The results of yesterday’s Spanish elections leave politics there in a completely new situation with no clear government on offer, but they also mark the breakthrough of a new left party into mainstream politics in a European country with Podemos defying the pollsters and getting more than 20 per cent of the vote.
The final count shows the outgoing right-wing Partido Popular with 123 seats, having lost a third of its seats but still coming in as the largest party. The socialist PSOE also had the worst election since the return to democracy in 1978 winning only 90 seats, down from the 110 it had in the last parliament. The winners were the new parties, Podemos with 69 seats and Ciudadanos with 40. These results mean that no grouping, neither right not left, comes near the 176 seats needed to form a stable government.
While much attention was devoted to the victory of Syriza in Greece a little less than a year ago, what happened in Spain yesterday is even more significant. This is because Syriza is basically an old left party, formed out of small left-wing groups that have been around for decades. Podemos, in contrast, was formed less than two years ago by a group of university professors in Madrid very influenced by the new left in Latin America and fashioning a new form of bottom up politics.
Having fought their first election for the national parliament with a highly imaginative campaign that focused on the power of big capital over Spanish politics and society, and having been treated by most of the media as a spent force being overtaken by the young neo-liberal party Ciudadanos, winning over 20 per cent of the vote is a major achievement. And, even more significant, is the fact that Podemos came within a whisker of beating the PSOE socialist party for leadership of the Spanish left.
While the governing right-wing Partido Popular (PP) won most seats last night, it now faces a very difficult situation to form a government. Ciudadanos, the new party that the PP had hoped would provide them with the additional parliamentary votes to form a government had a much worse result than they had hoped for. They got less than 14 per cent of the popular vote when then had been expected to beat Podemos and come in with around 20 per cent. These elections therefore have been a decisive defeat for the Spanish right.
Listening to the speeches of all the main party leaders last night, it was clear that the leader of Podemos, Pablo Iglesias, holds the initiative. He was the only one to lay down a series of red lines, principles that his party will insist on in any negotiations. These include an end to evictions, additional support for public health care and public education and a reform of the electoral system. Laying down these firm principles sends signals to the PSOE that any coalition with Podemos will require a fundamental reform of the way politics is done in Spain. It was a masterly performance from a young political leader (age 37) who decisively won all the political leaders’ debates during the election campaign.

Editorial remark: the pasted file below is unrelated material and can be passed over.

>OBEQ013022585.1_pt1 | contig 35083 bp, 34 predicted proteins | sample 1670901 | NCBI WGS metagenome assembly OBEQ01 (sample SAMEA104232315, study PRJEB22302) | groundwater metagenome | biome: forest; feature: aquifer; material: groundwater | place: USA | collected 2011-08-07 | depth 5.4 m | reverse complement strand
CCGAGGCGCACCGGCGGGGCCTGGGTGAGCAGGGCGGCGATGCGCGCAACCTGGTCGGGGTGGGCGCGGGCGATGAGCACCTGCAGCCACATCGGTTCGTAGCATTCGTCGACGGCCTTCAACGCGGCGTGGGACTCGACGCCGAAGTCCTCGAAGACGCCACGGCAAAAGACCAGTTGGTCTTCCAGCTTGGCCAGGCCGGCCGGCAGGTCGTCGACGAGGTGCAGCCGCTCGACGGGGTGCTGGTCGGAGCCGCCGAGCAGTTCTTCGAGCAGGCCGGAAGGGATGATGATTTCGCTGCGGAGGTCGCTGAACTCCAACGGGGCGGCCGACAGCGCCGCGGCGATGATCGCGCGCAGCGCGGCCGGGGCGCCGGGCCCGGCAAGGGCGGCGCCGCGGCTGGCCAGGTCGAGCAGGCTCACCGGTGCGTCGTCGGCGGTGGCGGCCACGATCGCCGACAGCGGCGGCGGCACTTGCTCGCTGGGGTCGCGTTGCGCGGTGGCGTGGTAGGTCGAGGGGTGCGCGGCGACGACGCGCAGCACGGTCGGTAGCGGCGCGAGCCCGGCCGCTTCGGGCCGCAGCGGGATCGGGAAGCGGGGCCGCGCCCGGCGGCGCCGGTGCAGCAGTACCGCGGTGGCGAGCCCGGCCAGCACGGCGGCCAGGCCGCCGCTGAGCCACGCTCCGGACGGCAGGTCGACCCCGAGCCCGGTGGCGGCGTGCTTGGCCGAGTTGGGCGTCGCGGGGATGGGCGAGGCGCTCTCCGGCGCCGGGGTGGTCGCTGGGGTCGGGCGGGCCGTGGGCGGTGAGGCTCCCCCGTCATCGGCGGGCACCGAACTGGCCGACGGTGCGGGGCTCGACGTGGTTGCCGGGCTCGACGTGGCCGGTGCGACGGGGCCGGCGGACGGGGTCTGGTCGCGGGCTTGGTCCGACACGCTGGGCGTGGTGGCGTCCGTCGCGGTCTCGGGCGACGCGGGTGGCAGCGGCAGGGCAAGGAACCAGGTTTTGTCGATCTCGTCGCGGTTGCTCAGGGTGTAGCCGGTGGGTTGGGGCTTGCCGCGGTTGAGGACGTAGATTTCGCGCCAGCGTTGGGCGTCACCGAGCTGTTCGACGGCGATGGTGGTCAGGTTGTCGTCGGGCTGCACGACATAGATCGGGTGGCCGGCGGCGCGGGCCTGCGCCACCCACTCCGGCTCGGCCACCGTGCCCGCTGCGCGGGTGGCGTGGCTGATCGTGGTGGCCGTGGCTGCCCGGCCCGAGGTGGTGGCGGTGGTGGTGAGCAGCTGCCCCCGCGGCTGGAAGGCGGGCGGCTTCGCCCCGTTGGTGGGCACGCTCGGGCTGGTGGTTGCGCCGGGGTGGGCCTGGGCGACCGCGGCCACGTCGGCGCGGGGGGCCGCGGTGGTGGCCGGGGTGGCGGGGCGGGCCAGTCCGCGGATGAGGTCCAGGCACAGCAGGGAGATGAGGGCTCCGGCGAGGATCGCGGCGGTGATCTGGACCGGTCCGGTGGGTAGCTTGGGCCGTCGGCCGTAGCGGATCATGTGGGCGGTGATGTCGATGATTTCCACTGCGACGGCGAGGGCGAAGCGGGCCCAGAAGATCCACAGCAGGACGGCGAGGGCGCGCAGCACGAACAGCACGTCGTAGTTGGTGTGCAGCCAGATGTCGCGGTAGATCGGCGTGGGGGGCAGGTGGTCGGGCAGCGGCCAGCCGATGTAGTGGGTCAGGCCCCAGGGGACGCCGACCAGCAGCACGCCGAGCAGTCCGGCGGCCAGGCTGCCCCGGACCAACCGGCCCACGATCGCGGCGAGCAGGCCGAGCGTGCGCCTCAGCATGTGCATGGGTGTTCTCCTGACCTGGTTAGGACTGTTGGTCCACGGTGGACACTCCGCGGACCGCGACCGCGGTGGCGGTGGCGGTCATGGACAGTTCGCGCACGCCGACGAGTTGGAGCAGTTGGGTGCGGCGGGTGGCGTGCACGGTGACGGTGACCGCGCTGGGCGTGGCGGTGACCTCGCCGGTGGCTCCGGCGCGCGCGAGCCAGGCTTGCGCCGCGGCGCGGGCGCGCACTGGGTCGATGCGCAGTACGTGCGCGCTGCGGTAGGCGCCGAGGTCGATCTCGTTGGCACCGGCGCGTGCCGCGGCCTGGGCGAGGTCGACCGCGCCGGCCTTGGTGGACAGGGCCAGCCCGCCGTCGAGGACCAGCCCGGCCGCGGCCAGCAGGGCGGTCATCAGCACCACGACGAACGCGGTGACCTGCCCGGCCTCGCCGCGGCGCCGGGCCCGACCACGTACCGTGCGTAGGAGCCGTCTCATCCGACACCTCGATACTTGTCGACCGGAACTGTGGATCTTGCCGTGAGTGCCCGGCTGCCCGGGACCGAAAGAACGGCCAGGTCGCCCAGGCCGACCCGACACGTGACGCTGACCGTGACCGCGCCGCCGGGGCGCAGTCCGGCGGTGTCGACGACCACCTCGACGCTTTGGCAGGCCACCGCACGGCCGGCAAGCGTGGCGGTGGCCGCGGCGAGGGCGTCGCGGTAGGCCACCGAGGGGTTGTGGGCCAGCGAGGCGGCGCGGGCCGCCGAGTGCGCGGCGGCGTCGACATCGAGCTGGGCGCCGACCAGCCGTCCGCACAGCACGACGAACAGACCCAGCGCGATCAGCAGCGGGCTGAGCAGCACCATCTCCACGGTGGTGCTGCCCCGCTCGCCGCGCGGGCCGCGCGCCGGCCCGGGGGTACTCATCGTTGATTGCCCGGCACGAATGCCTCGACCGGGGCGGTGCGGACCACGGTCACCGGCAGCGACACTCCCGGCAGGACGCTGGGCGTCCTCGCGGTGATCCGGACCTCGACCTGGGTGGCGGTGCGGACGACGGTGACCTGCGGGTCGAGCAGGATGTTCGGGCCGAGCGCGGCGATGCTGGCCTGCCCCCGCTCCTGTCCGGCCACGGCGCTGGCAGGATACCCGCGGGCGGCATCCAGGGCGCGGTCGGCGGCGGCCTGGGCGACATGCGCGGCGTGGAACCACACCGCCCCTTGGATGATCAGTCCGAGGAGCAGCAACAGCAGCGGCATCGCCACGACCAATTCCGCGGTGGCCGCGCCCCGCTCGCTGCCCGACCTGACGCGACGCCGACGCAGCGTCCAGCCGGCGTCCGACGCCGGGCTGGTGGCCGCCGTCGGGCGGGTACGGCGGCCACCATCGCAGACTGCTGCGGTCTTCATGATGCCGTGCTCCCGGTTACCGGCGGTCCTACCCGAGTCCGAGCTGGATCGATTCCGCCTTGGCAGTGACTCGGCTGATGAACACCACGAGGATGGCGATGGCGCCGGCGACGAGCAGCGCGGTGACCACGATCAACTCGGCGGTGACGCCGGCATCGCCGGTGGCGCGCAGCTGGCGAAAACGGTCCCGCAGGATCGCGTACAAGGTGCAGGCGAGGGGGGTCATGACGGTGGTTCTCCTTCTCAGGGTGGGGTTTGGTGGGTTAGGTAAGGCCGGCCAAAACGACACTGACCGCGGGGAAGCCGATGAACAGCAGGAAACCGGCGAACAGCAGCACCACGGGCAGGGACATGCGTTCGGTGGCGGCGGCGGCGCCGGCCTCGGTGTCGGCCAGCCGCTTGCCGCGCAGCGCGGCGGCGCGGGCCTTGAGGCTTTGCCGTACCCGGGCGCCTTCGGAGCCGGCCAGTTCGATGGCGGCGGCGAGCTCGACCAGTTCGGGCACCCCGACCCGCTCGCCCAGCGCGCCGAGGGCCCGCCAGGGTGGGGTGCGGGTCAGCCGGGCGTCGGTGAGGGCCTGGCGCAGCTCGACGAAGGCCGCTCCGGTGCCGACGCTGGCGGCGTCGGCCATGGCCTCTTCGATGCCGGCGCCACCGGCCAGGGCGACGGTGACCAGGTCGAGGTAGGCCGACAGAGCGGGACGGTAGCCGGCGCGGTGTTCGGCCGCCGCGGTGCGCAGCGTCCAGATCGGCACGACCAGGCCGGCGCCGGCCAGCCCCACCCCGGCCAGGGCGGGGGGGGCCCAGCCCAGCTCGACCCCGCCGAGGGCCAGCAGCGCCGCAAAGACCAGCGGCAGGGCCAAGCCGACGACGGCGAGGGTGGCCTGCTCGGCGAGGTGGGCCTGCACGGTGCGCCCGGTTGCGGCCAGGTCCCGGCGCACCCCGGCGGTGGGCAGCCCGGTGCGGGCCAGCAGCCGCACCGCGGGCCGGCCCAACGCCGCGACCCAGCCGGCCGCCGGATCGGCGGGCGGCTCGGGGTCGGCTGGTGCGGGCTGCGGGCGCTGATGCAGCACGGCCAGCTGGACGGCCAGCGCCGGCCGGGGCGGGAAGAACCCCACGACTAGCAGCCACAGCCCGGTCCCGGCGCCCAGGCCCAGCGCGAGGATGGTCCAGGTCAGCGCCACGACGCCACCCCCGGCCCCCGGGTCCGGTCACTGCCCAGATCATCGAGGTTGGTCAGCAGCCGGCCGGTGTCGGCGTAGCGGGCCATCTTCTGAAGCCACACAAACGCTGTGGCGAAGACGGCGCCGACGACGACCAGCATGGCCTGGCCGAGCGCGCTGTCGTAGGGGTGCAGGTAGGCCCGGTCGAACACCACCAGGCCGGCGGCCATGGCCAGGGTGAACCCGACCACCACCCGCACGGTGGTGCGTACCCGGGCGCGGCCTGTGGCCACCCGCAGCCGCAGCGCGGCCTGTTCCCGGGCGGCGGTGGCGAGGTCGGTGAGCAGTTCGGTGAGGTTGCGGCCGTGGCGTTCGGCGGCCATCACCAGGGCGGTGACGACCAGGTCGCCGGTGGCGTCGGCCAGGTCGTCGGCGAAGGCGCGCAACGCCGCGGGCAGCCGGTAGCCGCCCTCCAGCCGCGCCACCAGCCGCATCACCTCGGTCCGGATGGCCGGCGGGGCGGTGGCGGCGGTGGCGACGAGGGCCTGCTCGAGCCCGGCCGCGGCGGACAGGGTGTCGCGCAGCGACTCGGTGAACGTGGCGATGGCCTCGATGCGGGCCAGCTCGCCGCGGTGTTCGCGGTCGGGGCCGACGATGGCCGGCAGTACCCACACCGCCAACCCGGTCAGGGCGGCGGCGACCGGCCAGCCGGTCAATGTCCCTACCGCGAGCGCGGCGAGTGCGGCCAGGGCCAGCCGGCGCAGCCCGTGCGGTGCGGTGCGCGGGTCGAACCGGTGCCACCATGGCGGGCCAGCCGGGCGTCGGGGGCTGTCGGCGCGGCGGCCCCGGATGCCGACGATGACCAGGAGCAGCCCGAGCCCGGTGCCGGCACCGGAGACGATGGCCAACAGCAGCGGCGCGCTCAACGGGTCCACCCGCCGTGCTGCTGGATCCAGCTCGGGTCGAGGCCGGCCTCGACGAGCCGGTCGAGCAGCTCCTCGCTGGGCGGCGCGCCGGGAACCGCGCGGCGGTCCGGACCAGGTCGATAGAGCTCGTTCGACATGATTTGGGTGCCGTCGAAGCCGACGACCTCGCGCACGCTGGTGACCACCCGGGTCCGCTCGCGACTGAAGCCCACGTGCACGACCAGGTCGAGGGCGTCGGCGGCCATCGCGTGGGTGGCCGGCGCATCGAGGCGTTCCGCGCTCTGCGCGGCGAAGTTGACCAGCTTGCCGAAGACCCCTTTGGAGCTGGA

What is striking about Spanish politics is the generational change that has happened in a short space of time. Apart from outgoing Prime Minister Mariano Rajoy who is in his 60s, all the other main political leaders are in their 30s or 40s. Even the new head of state who took over from his father last year, King Filipe VI, is in his 40s. This again distinguishes Spain in the mainstream of European politics.
Interestingly also, yesterday’s elections saw Podemos win the largest vote and number of seats in Catalonia, beating decisively the parties that have been pushing for independence. This builds on the victory of the coalition formed by Podemos for the Catalan elections last September which saw them winning the mayoralty of Barcelona though they lost out to the nationalist parties overall.
As Prime Minister Mariano Rajoy begins the effort of forming a government, he faces an entirely new situation. Not only has there been a fragmentation of the bi-party system that has ruled Spain since 1982, the ‘cast’ as Podemos labels them, but he faces an electorate that has shifted decisively to the left, beyond the moderate social democratic left represented by PSOE and attracted by the much more racial and imaginative popular politics represented by Podemos.
In this situation, it may well be that Spain faces months of political instability and a new election in the near future. Commentators were already predicting this as the results came in last evening. In the meantime, the even more interesting battle being waged concerns leadership of the Spanish left. Yesterday’s results give Podemos the initiative to project a new left-wing project that could eclipse the PSOE which emerged badly weakened from these elections. If this happens, it puts the whole of Europe on notice that a new form of politics is being born.